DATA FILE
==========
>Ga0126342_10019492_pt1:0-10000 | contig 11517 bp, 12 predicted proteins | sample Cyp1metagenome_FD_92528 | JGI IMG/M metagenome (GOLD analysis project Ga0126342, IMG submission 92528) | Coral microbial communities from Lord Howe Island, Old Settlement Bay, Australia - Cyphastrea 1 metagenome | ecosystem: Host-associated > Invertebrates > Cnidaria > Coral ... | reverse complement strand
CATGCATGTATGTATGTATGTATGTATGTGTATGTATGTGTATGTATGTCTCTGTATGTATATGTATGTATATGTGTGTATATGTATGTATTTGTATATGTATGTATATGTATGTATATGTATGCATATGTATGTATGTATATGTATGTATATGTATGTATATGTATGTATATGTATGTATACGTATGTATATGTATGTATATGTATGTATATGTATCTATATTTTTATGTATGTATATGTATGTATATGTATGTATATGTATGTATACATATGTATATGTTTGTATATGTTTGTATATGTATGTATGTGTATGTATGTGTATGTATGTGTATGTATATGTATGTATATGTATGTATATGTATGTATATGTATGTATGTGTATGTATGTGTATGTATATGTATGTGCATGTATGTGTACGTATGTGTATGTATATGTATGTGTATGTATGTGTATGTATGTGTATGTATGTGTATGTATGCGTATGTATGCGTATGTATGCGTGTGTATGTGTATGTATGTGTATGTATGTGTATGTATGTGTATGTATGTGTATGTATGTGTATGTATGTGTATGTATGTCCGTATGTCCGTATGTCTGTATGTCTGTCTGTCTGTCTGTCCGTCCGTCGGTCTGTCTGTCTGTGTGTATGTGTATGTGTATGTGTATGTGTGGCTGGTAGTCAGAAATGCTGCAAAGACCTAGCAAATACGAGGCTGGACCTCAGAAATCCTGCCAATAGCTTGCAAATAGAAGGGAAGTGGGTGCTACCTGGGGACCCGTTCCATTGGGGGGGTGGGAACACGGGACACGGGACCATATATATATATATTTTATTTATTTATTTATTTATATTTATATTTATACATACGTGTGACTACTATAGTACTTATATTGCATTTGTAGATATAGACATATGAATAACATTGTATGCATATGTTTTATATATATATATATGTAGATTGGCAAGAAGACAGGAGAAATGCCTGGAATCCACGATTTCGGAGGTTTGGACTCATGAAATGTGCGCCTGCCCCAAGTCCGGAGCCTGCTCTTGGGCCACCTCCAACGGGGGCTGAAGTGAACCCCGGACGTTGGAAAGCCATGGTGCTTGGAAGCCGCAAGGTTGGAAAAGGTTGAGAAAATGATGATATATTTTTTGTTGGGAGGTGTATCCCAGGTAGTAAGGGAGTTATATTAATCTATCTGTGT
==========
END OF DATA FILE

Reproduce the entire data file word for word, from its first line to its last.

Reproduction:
>Ga0126342_10019492_pt1:0-10000 | contig 11517 bp, 12 predicted proteins | sample Cyp1metagenome_FD_92528 | JGI IMG/M metagenome (GOLD analysis project Ga0126342, IMG submission 92528) | Coral microbial communities from Lord Howe Island, Old Settlement Bay, Australia - Cyphastrea 1 metagenome | ecosystem: Host-associated > Invertebrates > Cnidaria > Coral ... | reverse complement strand
CATGCATGTATGTATGTATGTATGTATGTGTATGTATGTGTATGTATGTCTCTGTATGTATATGTATGTATATGTGTGTATATGTATGTATTTGTATATGTATGTATATGTATGTATATGTATGCATATGTATGTATGTATATGTATGTATATGTATGTATATGTATGTATATGTATGTATACGTATGTATATGTATGTATATGTATGTATATGTATCTATATTTTTATGTATGTATATGTATGTATATGTATGTATATGTATGTATACATATGTATATGTTTGTATATGTTTGTATATGTATGTATGTGTATGTATGTGTATGTATGTGTATGTATATGTATGTATATGTATGTATATGTATGTATATGTATGTATGTGTATGTATGTGTATGTATATGTATGTGCATGTATGTGTACGTATGTGTATGTATATGTATGTGTATGTATGTGTATGTATGTGTATGTATGTGTATGTATGCGTATGTATGCGTATGTATGCGTGTGTATGTGTATGTATGTGTATGTATGTGTATGTATGTGTATGTATGTGTATGTATGTGTATGTATGTGTATGTATGTCCGTATGTCCGTATGTCTGTATGTCTGTCTGTCTGTCTGTCCGTCCGTCGGTCTGTCTGTCTGTGTGTATGTGTATGTGTATGTGTATGTGTGGCTGGTAGTCAGAAATGCTGCAAAGACCTAGCAAATACGAGGCTGGACCTCAGAAATCCTGCCAATAGCTTGCAAATAGAAGGGAAGTGGGTGCTACCTGGGGACCCGTTCCATTGGGGGGGTGGGAACACGGGACACGGGACCATATATATATATATTTTATTTATTTATTTATTTATATTTATATTTATACATACGTGTGACTACTATAGTACTTATATTGCATTTGTAGATATAGACATATGAATAACATTGTATGCATATGTTTTATATATATATATATGTAGATTGGCAAGAAGACAGGAGAAATGCCTGGAATCCACGATTTCGGAGGTTTGGACTCATGAAATGTGCGCCTGCCCCAAGTCCGGAGCCTGCTCTTGGGCCACCTCCAACGGGGGCTGAAGTGAACCCCGGACGTTGGAAAGCCATGGTGCTTGGAAGCCGCAAGGTTGGAAAAGGTTGAGAAAATGATGATATATTTTTTGTTGGGAGGTGTATCCCAGGTAGTAAGGGAGTTATATTAATCTATCTGTGT